World cotton stocks will fall in 2015-16 for the first time in six years, helped by a drop in Chinese production to a 12-year low – although the decline will not be significiant enough to revive prices of the fibre.
The US Department of Agriculture, in its first forecasts for 2015-16, forecast world cotton output falling 5.4% to 133.0m bales, sapped by lower, or flat, harvests “in all major” producing countries.
US output will fall particularly far, by 2.1m bales to 14.1m bales, a reflection of lower sowings, “due mainly to relative prices and net returns that favour alternative crops”, the USDA said.
Chinese output will fall 2.0m bales to 28.0m bales, the lowest since 2003-04, a reflection of a revised subsidy regime that favours farmers in Xinjiang, the top growing province, over producers in other areas.
China, which was the top cotton producer from 1981-82 before being overtaken by India this season, will remain in second place, with Indian output seen falling a more modest 500,000 bales to 30.0m bales.
Meanwhile, consumption will grow at an “unusually high rate” of 4.2% in 2015-16, lifted by the knock-on effects of stronger world economic growth, at a time of relatively low cotton prices.
Cotton demand has a strong correlation with global economic growth, which is itself “expected to accelerate slightly in both calendar 2015 and 2016”, the USDA said.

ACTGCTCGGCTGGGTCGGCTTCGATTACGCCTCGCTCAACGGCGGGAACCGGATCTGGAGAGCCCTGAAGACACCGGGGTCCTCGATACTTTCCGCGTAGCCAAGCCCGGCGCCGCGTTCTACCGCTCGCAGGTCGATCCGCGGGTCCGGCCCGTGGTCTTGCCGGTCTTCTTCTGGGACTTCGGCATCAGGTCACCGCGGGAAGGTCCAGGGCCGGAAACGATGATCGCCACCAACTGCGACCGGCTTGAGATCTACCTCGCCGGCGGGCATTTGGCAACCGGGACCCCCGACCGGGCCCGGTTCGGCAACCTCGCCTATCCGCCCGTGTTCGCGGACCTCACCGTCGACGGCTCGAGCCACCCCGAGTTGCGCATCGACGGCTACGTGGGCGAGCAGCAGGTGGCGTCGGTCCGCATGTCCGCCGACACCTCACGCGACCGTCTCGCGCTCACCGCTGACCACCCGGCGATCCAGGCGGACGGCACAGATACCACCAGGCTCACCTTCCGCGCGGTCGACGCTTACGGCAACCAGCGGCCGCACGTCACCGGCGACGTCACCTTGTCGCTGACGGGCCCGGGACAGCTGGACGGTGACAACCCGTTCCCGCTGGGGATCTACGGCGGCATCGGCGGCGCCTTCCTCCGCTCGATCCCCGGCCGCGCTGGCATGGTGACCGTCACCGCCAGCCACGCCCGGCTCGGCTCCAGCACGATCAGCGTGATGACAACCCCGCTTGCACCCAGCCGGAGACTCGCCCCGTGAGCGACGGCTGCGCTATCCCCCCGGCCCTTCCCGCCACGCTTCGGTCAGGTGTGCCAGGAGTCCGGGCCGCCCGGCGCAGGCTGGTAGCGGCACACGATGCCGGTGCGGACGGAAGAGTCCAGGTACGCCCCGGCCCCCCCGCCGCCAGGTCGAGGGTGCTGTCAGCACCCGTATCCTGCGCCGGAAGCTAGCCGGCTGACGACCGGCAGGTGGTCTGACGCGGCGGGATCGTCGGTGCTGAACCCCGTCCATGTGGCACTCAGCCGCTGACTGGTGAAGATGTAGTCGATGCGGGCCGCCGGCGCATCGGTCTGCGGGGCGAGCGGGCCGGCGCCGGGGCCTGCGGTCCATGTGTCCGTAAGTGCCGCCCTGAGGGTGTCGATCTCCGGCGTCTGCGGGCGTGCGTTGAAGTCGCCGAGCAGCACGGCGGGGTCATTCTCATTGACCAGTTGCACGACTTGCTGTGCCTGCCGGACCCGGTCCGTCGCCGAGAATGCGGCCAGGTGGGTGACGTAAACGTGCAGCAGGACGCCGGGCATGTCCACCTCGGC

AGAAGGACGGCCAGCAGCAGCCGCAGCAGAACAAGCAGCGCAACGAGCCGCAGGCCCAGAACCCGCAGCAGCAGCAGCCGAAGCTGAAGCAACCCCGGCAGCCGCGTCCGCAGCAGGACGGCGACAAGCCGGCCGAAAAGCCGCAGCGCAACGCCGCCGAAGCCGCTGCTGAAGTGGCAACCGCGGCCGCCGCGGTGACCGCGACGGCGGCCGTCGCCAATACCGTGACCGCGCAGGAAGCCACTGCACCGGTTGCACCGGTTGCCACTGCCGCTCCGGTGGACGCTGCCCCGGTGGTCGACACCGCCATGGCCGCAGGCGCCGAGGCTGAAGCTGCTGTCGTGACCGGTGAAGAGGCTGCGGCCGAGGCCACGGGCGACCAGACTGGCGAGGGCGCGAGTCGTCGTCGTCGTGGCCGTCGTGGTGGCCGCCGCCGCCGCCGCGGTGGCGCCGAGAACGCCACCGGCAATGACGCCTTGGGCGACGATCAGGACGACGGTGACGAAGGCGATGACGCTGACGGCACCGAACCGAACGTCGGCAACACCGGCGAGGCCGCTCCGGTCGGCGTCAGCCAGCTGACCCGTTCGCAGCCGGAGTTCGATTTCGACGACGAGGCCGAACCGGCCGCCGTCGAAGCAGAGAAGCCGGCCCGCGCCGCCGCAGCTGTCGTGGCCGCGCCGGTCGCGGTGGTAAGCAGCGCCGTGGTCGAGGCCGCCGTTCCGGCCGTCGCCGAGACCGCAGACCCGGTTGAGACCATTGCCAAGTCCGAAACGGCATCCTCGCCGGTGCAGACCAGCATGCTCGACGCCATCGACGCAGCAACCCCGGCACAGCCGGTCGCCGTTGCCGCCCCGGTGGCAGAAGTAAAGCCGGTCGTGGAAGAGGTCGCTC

At 116.0m bales, consumption will exceed production by 3.0m bales – meaning the first reduction in world inventories in six years.
The decline will be particularly strong in China, which thanks to its previous subsidy policy built huge stocks of cotton, forecast at the equivalent of 1.8 years’ consumption as of the end of 2014-15.
China’s stocks will fall to 61.9m bales at the end of next season, equivalent to 1.65 years’ supply.
‘Stocks will remain excessive’
And with world inventories seen ending next season at 106.8m bales, equivalent to some 11 months’ needs, “ending stocks will remain excessive”, the USDA said.
“Accordingly, the Cotlook A index,” a much-watched indicator of physical prices, “is projected at 68 cents per pound, the same as the 2014-15 estimate, which is a six-year low”, the USDA said.
Its forecast for the Cotlook A this season is exactly in line with that of the International Cotton Advisory Committee.
While the ICAC has yet to make an estimate for the index in 2015-16, the committee last month warned of the likelihood of prices saying low.
“It will take several seasons for the significant volume of stocks to reach a more sustainable level, and low cotton prices are likely to persist while the market adjusts,” the ICAC said.
The Cotlook A averaged 99 cents a pound in 2013-14.